Radiation occurs naturally. But nuclear power creates highly concentrated, unnatural, forms of radiation. Radiation is linked to cell damage and cell mutations. Children, foetuses, older people and ill people are more at risk from radiation because their cells are damaged, weak or rapidly growing.
Some types of radiation are more powerful than others. Gamma rays, for example, are the most penetrating type. They can only be blocked by thick lead.
Cesium-137, which is often released from nuclear reactors, emits gamma rays. Nuclear reactors also often release strontium-90 and tritium, which emit beta radiation particles.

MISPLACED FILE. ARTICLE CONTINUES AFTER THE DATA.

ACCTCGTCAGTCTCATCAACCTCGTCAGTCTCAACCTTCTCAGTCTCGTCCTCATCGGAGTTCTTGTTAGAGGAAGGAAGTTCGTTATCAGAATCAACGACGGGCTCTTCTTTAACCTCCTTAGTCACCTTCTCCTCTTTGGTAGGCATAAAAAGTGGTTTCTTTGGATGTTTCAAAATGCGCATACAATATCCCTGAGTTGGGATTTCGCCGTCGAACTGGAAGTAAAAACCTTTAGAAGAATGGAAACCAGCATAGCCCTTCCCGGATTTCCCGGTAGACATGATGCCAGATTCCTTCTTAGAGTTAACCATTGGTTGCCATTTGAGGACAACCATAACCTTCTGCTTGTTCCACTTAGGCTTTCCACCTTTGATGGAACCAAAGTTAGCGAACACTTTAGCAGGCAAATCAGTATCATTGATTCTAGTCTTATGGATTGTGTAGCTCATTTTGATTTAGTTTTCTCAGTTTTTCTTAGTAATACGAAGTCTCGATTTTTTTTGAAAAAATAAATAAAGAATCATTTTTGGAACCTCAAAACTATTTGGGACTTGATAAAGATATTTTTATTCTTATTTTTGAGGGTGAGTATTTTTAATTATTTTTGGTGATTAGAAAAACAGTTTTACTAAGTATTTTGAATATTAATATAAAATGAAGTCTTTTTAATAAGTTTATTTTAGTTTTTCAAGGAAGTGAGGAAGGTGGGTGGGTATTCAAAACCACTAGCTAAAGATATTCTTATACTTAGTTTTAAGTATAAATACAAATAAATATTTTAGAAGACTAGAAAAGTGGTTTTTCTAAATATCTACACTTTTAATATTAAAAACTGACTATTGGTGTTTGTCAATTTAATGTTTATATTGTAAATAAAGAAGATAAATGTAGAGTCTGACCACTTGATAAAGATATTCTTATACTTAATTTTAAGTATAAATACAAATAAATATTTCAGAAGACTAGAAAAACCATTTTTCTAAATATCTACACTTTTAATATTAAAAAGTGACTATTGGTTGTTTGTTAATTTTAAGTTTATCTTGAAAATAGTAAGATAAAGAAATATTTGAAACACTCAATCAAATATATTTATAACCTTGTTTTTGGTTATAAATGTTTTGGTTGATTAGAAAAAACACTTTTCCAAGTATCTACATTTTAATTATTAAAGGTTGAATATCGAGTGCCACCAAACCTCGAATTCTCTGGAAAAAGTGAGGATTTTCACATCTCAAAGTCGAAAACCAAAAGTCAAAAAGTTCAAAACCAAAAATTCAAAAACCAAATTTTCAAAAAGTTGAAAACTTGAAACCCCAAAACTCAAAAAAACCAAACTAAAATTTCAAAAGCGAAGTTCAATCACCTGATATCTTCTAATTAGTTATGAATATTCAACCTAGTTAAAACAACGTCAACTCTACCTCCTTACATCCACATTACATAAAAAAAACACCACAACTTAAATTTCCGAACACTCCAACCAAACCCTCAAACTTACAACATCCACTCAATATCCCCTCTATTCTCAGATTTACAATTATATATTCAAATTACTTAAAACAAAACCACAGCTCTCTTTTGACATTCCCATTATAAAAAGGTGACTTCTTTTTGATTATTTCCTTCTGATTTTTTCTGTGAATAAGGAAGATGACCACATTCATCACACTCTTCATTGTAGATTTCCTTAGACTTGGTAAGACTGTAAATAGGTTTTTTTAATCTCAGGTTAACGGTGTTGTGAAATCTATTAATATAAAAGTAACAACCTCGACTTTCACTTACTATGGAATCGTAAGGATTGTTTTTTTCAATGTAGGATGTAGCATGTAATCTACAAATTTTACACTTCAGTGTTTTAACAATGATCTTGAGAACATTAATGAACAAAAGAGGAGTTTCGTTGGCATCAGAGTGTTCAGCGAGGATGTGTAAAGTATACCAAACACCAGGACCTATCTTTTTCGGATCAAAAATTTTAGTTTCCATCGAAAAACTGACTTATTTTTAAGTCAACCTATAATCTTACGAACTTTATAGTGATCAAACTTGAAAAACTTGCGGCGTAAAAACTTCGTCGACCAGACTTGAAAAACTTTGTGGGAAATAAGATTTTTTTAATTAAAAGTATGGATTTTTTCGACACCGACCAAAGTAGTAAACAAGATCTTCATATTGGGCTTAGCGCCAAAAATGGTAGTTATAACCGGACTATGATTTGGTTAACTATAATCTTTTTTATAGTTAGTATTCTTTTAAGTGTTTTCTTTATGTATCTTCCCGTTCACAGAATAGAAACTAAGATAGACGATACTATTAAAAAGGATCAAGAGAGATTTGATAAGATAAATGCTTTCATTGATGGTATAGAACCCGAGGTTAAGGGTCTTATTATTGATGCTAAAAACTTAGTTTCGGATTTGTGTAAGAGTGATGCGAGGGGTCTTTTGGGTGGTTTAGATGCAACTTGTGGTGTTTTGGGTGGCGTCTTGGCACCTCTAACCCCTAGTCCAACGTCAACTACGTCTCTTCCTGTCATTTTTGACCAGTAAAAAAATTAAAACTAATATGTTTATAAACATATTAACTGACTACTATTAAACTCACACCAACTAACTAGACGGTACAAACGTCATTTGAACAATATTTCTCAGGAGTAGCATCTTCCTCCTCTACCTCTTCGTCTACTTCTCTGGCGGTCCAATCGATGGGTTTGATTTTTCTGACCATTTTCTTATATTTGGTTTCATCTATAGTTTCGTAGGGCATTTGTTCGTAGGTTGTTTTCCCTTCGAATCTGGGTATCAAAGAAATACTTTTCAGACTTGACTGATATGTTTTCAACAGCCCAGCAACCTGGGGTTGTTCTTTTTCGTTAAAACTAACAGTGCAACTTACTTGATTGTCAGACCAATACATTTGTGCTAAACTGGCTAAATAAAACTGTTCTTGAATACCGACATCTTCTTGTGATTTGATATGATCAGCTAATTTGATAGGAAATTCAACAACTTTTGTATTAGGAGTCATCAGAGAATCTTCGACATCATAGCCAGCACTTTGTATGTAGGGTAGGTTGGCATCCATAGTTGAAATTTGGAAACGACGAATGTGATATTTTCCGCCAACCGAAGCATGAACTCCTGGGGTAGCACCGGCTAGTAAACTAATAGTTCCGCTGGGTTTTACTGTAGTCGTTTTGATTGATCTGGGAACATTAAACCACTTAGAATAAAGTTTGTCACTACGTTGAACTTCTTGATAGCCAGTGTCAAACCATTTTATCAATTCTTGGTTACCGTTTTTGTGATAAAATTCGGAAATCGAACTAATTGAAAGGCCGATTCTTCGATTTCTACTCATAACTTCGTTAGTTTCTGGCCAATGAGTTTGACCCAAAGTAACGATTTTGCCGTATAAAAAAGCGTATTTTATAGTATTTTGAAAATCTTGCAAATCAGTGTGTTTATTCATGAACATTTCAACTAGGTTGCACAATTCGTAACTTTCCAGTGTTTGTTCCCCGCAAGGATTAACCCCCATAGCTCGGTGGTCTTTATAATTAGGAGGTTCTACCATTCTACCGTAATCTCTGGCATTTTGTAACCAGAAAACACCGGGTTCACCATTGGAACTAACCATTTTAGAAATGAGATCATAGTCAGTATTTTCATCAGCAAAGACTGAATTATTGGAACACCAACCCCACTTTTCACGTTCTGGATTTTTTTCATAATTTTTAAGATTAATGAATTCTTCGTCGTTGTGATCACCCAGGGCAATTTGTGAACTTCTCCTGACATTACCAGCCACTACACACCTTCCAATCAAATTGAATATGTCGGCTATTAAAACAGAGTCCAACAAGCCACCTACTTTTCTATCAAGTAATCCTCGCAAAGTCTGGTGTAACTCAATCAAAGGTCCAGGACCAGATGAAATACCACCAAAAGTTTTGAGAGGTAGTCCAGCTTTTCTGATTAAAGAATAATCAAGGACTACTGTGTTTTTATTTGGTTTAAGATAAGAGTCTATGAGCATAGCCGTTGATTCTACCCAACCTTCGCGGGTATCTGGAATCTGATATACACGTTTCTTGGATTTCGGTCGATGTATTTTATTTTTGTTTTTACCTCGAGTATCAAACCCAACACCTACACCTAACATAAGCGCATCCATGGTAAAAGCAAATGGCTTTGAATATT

Our bodies store radiation. They often mistake strontium-90 for calcium, and store it in bones.
Radioactive products stay radioactive for a long time. They often have “half-lives” of millions of years—that’s the time it takes for a radioactive element to decay by 50 percent.
Uranium-238, which is used in fission reactors, has a half-life of four and a half billion years!
Hazardous life, the time it will take for a radioactive element to decay to undetectable levels, is defined as ten to 20 times the half-life.
Nuclear power involves the production of dangerous material that will last for billions of years. This is just one reason why nuclear plants should be shut down.